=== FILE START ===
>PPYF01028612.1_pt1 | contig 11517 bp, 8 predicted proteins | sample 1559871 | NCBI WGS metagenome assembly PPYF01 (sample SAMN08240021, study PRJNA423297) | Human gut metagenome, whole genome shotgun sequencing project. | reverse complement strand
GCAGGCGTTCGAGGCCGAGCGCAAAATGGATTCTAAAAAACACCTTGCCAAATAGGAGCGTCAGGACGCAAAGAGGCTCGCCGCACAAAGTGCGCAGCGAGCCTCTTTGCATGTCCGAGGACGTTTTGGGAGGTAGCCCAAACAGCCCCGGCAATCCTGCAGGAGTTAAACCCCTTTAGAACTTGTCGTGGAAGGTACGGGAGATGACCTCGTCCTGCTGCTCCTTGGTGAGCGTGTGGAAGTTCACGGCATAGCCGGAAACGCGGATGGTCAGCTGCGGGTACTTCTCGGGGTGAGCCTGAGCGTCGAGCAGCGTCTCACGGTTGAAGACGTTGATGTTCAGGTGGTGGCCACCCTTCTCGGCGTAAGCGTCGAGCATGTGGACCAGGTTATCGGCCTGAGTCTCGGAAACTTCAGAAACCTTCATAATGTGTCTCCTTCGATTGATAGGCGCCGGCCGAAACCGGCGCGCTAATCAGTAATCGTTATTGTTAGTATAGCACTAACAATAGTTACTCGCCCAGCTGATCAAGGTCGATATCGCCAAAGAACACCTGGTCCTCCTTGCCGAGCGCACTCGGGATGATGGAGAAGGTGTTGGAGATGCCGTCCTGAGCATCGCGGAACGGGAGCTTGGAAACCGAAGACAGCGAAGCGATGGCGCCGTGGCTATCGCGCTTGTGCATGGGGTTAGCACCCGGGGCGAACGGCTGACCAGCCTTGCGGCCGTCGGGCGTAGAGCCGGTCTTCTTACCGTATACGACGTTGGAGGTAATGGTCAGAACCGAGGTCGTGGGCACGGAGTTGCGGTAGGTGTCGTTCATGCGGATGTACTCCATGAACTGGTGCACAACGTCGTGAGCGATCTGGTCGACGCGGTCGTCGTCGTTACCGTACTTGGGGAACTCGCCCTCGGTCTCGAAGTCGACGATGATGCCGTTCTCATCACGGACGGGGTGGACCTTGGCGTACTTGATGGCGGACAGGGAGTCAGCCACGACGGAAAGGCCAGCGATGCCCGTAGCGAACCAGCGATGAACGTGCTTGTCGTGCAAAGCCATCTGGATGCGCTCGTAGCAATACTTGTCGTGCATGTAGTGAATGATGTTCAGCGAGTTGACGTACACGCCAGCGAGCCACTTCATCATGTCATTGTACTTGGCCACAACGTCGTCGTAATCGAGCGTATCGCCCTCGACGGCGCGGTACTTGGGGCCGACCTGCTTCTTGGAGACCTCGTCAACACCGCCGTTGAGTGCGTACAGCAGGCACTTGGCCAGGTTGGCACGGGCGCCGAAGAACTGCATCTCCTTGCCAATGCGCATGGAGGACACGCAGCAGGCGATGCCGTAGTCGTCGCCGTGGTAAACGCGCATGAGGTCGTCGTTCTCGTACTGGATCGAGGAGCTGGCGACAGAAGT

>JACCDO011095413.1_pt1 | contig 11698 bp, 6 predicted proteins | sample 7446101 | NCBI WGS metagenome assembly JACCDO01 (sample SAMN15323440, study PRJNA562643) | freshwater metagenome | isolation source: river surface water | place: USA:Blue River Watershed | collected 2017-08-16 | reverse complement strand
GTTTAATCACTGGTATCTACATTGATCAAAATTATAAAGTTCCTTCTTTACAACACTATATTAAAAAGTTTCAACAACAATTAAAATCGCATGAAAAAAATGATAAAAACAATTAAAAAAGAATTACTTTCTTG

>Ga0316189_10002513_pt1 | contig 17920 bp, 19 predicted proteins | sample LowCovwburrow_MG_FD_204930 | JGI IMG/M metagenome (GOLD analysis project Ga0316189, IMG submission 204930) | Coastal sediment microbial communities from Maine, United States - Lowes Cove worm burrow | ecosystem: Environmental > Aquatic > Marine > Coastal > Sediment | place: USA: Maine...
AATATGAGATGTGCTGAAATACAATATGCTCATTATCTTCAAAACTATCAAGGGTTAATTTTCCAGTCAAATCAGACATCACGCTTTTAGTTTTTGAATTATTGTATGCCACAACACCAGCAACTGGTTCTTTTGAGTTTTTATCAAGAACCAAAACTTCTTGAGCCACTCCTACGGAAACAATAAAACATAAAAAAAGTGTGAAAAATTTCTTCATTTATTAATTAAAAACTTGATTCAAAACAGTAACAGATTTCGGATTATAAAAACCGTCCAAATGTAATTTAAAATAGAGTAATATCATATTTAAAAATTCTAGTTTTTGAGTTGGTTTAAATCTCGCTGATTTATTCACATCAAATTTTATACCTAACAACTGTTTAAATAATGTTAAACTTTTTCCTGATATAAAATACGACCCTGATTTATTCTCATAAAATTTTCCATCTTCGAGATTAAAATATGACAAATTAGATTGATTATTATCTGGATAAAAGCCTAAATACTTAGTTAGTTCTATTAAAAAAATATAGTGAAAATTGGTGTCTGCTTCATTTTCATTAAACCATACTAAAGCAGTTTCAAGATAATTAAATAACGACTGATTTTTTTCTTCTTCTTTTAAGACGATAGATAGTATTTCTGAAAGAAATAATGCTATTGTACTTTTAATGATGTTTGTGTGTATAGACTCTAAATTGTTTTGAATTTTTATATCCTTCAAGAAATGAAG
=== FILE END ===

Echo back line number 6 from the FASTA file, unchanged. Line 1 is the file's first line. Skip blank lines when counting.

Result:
AATATGAGATGTGCTGAAATACAATATGCTCATTATCTTCAAAACTATCAAGGGTTAATTTTCCAGTCAAATCAGACATCACGCTTTTAGTTTTTGAATTATTGTATGCCACAACACCAGCAACTGGTTCTTTTGAGTTTTTATCAAGAACCAAAACTTCTTGAGCCACTCCTACGGAAACAATAAAACATAAAAAAAGTGTGAAAAATTTCTTCATTTATTAATTAAAAACTTGATTCAAAACAGTAACAGATTTCGGATTATAAAAACCGTCCAAATGTAATTTAAAATAGAGTAATATCATATTTAAAAATTCTAGTTTTTGAGTTGGTTTAAATCTCGCTGATTTATTCACATCAAATTTTATACCTAACAACTGTTTAAATAATGTTAAACTTTTTCCTGATATAAAATACGACCCTGATTTATTCTCATAAAATTTTCCATCTTCGAGATTAAAATATGACAAATTAGATTGATTATTATCTGGATAAAAGCCTAAATACTTAGTTAGTTCTATTAAAAAAATATAGTGAAAATTGGTGTCTGCTTCATTTTCATTAAACCATACTAAAGCAGTTTCAAGATAATTAAATAACGACTGATTTTTTTCTTCTTCTTTTAAGACGATAGATAGTATTTCTGAAAGAAATAATGCTATTGTACTTTTAATGATGTTTGTGTGTATAGACTCTAAATTGTTTTGAATTTTTATATCCTTCAAGAAATGAAG